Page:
Foundations ofIndividual BehaviorChapter 2
2–2After studying this chapter,you should be able to:1. Define the key biographical characteristics.2. Identify two types ...
2–3Biographical CharacteristicsBiographical CharacteristicsBiographical CharacteristicsPersonal characteristics—such as ag...
2–4Ability, Intellect, and IntelligenceAbility, Intellect, and IntelligenceAbilityAn individual’s capacity to performthe v...
2–5• Number aptitude• Verbal comprehension• Perceptual speed• Inductive reasoning• Deductive reasoning• Spatial visualizat...
2–6Physical AbilitiesPhysical AbilitiesPhysical AbilitiesThe capacity to do tasksdemanding stamina, dexterity,strength, an...
2–7Other Factors7. Body coordination8. Balance9. StaminaOther Factors7. Body coordination8. Balance9. StaminaNine Physical...
2–8Ability-JobFitThe Ability-Job FitThe Ability-Job FitEmployee’sEmployee’sAbilitiesAbilitiesJob’s AbilityJob’s AbilityReq...
2–9LearningLearningLearning• Involves change• Is relatively permanent• Is acquired through experienceLearning• Involves ch...
2–10Theories of LearningTheories of LearningKey Concepts• Unconditioned stimulus• Unconditioned response• Conditioned stim...
2–11E X H I B I T 2–3E X H I B I T 2–3Source: The Far Side ®by Gary Larson © 1993Far Works, Inc. All rightsreserved. Used ...
2–12Theories of Learning (cont’d)Theories of Learning (cont’d)Key Concepts• Reflexive (unlearned) behavior• Conditioned (l...
2–13Theories of Learning (cont’d)Theories of Learning (cont’d)Key Concepts• Attentional processes• Retention processes• Mo...
2–14Theories of Learning (cont’d)Theories of Learning (cont’d)Key Concepts• Reinforcement is required to change behavior.•...
2–15Types of ReinforcementTypes of Reinforcement Positive reinforcement– Providing a reward for a desired behavior. Nega...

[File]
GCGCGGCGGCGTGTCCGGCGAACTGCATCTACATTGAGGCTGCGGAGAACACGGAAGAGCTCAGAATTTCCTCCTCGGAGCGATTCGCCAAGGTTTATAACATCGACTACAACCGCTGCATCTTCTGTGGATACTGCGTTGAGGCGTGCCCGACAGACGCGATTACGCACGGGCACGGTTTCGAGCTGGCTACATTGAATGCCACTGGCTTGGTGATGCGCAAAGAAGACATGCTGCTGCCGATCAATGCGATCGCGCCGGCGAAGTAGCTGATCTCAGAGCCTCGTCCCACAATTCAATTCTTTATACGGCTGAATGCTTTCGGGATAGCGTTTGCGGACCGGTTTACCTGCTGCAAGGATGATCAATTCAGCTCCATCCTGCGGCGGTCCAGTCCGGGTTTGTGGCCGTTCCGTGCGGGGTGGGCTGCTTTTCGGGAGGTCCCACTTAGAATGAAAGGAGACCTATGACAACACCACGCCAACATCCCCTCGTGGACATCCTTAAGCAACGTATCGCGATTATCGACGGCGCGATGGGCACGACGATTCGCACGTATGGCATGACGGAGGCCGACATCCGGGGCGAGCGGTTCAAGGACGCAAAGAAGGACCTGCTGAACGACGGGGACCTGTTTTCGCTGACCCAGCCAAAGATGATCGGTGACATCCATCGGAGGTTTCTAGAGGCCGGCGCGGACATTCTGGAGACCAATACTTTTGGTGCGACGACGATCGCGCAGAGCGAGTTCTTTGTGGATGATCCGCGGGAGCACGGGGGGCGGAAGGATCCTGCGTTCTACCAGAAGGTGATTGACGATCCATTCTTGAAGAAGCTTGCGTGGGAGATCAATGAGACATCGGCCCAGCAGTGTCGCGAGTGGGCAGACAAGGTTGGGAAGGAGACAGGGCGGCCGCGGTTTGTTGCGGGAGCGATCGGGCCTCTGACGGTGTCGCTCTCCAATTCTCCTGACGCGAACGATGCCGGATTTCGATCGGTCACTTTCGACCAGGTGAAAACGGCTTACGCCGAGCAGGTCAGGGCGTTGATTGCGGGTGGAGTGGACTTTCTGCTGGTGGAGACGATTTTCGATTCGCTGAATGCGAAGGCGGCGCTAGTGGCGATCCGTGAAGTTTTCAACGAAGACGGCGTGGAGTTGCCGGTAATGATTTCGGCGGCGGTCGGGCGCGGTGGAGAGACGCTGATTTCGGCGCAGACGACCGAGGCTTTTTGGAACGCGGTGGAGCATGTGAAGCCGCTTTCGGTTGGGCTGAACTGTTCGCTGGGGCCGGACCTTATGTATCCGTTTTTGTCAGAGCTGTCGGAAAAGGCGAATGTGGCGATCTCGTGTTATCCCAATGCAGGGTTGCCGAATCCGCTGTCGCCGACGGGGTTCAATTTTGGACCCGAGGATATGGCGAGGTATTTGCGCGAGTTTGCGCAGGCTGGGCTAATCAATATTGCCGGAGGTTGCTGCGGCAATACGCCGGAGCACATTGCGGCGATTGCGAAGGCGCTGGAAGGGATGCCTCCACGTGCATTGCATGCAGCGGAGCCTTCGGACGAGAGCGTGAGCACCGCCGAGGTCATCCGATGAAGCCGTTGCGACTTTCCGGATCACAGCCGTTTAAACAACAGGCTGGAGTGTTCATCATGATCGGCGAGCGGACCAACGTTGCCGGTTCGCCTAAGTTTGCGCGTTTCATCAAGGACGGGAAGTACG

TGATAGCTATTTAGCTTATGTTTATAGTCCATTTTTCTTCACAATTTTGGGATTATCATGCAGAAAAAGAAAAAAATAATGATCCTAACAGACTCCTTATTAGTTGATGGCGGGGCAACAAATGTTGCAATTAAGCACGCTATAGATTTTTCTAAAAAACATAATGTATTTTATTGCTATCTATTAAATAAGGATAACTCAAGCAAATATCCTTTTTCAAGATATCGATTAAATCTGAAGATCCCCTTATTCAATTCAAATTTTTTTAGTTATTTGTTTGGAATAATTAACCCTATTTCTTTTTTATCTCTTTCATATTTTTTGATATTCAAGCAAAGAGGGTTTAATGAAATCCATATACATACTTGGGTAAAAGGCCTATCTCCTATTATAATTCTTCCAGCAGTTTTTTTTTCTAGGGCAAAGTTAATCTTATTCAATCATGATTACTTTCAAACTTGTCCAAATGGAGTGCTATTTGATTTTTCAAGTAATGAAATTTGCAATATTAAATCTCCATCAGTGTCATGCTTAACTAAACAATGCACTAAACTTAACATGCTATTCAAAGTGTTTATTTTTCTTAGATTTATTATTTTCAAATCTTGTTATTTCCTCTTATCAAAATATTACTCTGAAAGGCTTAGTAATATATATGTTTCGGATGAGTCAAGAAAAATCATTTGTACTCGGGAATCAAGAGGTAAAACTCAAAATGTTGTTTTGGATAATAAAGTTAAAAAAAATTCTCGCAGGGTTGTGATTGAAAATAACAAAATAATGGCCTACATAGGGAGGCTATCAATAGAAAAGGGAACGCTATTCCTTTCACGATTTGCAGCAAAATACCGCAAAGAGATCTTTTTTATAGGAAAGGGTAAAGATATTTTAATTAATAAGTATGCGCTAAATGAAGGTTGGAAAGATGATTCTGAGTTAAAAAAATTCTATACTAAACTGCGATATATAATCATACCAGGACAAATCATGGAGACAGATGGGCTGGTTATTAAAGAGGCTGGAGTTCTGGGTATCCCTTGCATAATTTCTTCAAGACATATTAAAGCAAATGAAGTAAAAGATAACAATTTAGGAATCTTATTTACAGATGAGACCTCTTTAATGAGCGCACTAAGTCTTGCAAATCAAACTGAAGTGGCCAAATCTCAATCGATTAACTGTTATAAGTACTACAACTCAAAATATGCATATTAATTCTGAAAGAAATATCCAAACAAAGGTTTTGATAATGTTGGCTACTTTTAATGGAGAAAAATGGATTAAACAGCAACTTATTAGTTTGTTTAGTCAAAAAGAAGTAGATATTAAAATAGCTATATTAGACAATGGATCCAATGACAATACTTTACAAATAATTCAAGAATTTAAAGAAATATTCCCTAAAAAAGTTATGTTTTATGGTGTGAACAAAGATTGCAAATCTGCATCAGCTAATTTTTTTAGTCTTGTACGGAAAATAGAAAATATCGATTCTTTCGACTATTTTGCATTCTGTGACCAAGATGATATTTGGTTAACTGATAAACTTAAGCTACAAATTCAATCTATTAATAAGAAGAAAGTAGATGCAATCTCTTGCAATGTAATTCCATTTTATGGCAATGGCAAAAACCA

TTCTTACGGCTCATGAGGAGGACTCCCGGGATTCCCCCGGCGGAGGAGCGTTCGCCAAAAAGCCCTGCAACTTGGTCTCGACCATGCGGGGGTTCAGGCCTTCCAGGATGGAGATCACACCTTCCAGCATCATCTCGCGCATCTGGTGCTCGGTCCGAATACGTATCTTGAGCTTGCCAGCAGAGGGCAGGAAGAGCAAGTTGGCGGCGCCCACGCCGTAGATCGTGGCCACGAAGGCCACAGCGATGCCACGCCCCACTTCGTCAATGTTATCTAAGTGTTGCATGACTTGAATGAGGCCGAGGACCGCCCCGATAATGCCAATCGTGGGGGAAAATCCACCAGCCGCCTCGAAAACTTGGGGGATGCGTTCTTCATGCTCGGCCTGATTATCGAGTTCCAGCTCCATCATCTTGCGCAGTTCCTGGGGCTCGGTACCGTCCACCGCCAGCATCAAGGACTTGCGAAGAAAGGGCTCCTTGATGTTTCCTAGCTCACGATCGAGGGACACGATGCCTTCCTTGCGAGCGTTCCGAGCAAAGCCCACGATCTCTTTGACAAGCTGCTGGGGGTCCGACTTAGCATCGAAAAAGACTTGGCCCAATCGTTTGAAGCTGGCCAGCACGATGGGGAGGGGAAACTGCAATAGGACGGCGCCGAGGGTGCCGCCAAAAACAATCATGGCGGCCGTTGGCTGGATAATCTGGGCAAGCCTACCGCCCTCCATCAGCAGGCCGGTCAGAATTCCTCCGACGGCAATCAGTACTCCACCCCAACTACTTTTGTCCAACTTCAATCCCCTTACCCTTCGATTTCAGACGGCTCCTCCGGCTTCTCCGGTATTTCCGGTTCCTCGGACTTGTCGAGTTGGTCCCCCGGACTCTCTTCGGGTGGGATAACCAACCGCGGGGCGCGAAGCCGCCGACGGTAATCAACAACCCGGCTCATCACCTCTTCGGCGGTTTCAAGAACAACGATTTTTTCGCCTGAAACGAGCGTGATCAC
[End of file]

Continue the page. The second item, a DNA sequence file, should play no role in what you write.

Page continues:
2–16Schedules of ReinforcementSchedules of ReinforcementContinuous ReinforcementA desired behavior is reinforcedeach time ...
2–17Schedules of Reinforcement (cont’d)Schedules of Reinforcement (cont’d)Fixed-Interval ScheduleRewards are spaced atunif...
2–18Schedules of Reinforcement (cont’d)Schedules of Reinforcement (cont’d)Fixed-ratioE X H I B I T 2–4E X H I B I T 2–4
2–19Intermittent Schedules of ReinforcementIntermittent Schedules of ReinforcementE X H I B I T 2–5E X H I B I T 2–5
2–20Intermittent Schedules of Reinforcement (cont’d)Intermittent Schedules of Reinforcement (cont’d)E X H I B I T 2–5 (con...
2–21Behavior ModificationBehavior ModificationFive Step Problem-Solving Model1. Identify critical behaviors2. Develop base...
2–22OB MOD Organizational ApplicationsOB MOD Organizational Applications Well Pay versus Sick Pay– Reduces absenteeism by...
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Foundations of Individual Behavior

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Define the key biographical characteristics.
Identify two types of ability.
Shape the behavior of others.
Distinguish between the four schedules of reinforcement.
Clarify the role of punishment in learning.
Practice self-management

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Foundations of Individual Behavior

  1. 1. Foundations ofIndividual BehaviorChapter 2